The Universe Unveiled: How the James Webb Telescope unravels mysteries of Space.


Source: Webb Space Telescope

The snapshots taken by the NASA James Webb Telescope shook the world in awe with its stunningly gorgeous snapshots of the universe in September 2022. With the lustrous stars sprinkled like jewels in the foreground and clouds of cosmic dust in a grandeur formation in the background, the pictures are overwhelmingly dazzling.

On the broad spectrum of electromagnetic lights, humans are only able to see a narrow strip of visible lights, impeding us from observing the vast majority of events that take place out in the universe. Yet the James Webb Telescope sets out to unveil what humans have only been able to imagine in the back of our minds for the past centuries by processing infrared lights then translating them to visible wavelengths for us to view.

Not only do the images render sensational pleasure, it also provides crucial information such as the formation of stars, galaxy evolution, and even the composition of certain celestial bodies.

A look at the Southern Ring Nebula reveals how nebulas could potentially influence the formation of other stars and planets. As stars eject gas and other molecules into space during the later stages of their lifespan, the dust eventually dissipates into the areas around it. Following billions of years of travel, these compounds may even be incorporated into new celestial bodies that are formed, pointing to the origins of the formation of stars.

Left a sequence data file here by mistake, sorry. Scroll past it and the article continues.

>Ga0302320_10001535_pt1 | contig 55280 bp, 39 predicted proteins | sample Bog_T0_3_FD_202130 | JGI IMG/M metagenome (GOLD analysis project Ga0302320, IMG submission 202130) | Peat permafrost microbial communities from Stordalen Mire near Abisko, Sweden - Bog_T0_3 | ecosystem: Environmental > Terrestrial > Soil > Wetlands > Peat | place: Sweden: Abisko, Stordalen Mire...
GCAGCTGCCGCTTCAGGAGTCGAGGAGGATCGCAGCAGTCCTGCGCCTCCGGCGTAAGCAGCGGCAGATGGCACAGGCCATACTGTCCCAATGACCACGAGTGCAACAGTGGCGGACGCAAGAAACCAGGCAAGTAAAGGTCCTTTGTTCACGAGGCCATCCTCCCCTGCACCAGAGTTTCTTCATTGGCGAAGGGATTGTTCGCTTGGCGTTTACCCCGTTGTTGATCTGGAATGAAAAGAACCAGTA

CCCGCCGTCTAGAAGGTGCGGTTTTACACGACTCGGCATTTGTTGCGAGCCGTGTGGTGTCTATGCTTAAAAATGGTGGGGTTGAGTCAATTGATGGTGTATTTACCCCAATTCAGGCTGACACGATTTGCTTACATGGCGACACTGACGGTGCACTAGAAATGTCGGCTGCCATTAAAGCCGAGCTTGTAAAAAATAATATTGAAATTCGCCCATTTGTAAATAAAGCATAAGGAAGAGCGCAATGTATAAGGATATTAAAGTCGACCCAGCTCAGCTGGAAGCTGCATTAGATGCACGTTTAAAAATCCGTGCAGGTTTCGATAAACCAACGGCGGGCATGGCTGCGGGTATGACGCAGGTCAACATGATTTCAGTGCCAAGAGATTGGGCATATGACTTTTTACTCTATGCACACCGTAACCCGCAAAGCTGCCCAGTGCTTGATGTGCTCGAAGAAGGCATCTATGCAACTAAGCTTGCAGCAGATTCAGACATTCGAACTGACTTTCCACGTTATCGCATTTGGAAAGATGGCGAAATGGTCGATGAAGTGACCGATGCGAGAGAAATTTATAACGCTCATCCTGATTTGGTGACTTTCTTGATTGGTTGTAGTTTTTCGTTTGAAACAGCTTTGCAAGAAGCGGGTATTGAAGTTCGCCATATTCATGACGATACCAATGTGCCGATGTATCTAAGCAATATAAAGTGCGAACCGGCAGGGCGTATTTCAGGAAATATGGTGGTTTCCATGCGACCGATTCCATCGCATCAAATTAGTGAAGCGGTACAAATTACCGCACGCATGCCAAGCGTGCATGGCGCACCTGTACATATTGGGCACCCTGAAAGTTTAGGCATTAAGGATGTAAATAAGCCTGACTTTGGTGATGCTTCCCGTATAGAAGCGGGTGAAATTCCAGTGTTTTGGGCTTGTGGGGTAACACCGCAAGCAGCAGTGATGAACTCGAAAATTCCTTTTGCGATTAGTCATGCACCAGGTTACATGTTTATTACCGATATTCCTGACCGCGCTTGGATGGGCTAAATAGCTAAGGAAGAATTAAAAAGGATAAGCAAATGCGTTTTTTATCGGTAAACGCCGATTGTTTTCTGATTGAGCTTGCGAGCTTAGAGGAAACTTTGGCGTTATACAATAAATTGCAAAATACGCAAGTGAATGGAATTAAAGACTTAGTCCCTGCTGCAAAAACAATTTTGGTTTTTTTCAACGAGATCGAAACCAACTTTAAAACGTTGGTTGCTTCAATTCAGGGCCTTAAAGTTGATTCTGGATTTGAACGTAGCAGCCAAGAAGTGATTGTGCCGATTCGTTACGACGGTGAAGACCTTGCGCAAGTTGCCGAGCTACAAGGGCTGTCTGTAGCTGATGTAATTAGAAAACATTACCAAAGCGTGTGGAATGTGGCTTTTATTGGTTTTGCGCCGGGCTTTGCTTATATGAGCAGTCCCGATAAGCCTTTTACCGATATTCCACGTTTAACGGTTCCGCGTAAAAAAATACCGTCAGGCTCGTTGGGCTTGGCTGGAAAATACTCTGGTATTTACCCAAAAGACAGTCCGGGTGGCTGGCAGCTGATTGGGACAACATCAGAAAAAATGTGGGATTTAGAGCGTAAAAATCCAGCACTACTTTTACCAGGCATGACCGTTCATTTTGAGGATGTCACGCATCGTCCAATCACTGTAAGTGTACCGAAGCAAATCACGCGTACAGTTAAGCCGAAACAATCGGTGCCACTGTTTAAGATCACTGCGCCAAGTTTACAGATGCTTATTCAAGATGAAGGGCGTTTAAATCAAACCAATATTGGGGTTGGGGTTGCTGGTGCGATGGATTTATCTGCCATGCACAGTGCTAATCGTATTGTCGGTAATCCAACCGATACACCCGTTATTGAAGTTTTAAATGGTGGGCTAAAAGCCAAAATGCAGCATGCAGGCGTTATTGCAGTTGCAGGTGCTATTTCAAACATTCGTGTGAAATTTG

This telescope also detected signs of complex carbon molecules known as polycyclic aromatic hydrocarbons, or PAHs, as a part of the compositions of molecules that originated from this nebula. Scientists have been going tangent off of this observation by relating it to the possibility of life beyond earth.

“Possibly, the formation of PAHs in these stars is a very important part of how life got started”, expressed Bruce Balick, an emeritus professor of astronomy at the University of Washington.

We should also keep in mind that the deeper we look into space, the further back in time we see. Because the galaxies and stars detected by the device are billions of light years away from earth, this means that we are perceiving them at a point in time billions of years ago.

This explains why the James Webb Telescope was specifically designed to see 13.6 billion light years away. The universe was formed 13.6 billion years ago, and the primary objective of this device was to “see the first objects that formed as the universe cooled down after the Big Bang”, as claimed by the Nobel laureate Dr. John Marther.

The space odyssey of seeking to unravel the mysteries of space has finally culminated in the creation of the most powerful device in the history of mankind up to date. Yet in the vastness of the universe, a revolutionary step taken by humans is merely a tap in the water of a boundless ocean that entails more mysteries than fathomable to uncover.